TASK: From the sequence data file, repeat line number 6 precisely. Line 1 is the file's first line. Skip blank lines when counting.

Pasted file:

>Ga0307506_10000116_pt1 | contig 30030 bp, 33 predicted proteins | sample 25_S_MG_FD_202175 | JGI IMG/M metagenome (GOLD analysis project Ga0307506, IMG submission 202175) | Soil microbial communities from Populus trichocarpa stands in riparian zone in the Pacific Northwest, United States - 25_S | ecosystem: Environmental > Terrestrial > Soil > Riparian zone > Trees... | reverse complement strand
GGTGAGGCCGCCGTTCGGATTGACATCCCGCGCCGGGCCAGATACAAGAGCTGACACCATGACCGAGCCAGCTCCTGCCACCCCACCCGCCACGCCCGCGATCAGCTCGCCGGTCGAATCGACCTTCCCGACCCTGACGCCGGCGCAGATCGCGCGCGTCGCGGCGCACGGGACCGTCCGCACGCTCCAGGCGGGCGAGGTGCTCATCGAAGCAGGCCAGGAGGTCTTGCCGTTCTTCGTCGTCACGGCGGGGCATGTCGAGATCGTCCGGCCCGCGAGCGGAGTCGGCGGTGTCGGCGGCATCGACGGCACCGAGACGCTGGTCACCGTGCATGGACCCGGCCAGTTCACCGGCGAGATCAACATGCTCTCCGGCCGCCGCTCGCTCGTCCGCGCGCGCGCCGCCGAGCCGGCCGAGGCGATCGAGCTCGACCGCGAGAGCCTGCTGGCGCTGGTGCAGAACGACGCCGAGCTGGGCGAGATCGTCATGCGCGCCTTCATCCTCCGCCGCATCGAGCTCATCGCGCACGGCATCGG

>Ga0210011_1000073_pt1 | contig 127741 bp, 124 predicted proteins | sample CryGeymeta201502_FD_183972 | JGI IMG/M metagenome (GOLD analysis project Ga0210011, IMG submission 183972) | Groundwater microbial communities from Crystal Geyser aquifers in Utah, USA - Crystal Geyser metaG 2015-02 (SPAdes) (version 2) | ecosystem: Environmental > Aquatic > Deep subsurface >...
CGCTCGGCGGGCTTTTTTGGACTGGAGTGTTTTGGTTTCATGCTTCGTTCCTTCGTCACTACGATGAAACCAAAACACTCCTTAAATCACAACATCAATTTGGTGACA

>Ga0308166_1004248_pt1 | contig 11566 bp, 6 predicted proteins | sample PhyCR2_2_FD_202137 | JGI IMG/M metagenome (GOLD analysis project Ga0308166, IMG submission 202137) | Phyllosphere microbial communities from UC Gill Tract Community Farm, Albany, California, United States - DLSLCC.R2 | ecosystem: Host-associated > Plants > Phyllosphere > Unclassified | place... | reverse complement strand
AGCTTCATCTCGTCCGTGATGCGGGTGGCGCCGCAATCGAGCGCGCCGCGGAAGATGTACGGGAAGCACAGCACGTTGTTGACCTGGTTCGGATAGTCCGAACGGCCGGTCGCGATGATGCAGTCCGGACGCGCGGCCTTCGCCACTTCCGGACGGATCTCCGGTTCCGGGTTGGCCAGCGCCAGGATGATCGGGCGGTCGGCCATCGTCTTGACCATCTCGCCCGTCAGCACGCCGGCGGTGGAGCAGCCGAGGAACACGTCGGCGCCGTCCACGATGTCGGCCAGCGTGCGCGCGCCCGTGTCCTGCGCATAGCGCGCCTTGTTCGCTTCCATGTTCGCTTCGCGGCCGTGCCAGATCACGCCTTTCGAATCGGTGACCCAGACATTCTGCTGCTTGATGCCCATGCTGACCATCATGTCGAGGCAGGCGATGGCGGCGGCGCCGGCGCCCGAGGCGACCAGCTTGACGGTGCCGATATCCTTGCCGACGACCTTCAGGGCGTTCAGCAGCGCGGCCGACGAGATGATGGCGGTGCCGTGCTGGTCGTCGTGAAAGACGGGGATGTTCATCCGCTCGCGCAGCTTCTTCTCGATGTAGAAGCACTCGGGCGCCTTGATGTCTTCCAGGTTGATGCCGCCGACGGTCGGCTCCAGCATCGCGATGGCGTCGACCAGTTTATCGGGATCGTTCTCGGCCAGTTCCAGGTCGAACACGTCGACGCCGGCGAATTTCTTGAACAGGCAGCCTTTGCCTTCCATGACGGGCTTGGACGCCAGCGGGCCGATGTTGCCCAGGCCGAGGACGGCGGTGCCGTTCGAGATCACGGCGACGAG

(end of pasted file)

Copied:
AGCTTCATCTCGTCCGTGATGCGGGTGGCGCCGCAATCGAGCGCGCCGCGGAAGATGTACGGGAAGCACAGCACGTTGTTGACCTGGTTCGGATAGTCCGAACGGCCGGTCGCGATGATGCAGTCCGGACGCGCGGCCTTCGCCACTTCCGGACGGATCTCCGGTTCCGGGTTGGCCAGCGCCAGGATGATCGGGCGGTCGGCCATCGTCTTGACCATCTCGCCCGTCAGCACGCCGGCGGTGGAGCAGCCGAGGAACACGTCGGCGCCGTCCACGATGTCGGCCAGCGTGCGCGCGCCCGTGTCCTGCGCATAGCGCGCCTTGTTCGCTTCCATGTTCGCTTCGCGGCCGTGCCAGATCACGCCTTTCGAATCGGTGACCCAGACATTCTGCTGCTTGATGCCCATGCTGACCATCATGTCGAGGCAGGCGATGGCGGCGGCGCCGGCGCCCGAGGCGACCAGCTTGACGGTGCCGATATCCTTGCCGACGACCTTCAGGGCGTTCAGCAGCGCGGCCGACGAGATGATGGCGGTGCCGTGCTGGTCGTCGTGAAAGACGGGGATGTTCATCCGCTCGCGCAGCTTCTTCTCGATGTAGAAGCACTCGGGCGCCTTGATGTCTTCCAGGTTGATGCCGCCGACGGTCGGCTCCAGCATCGCGATGGCGTCGACCAGTTTATCGGGATCGTTCTCGGCCAGTTCCAGGTCGAACACGTCGACGCCGGCGAATTTCTTGAACAGGCAGCCTTTGCCTTCCATGACGGGCTTGGACGCCAGCGGGCCGATGTTGCCCAGGCCGAGGACGGCGGTGCCGTTCGAGATCACGGCGACGAG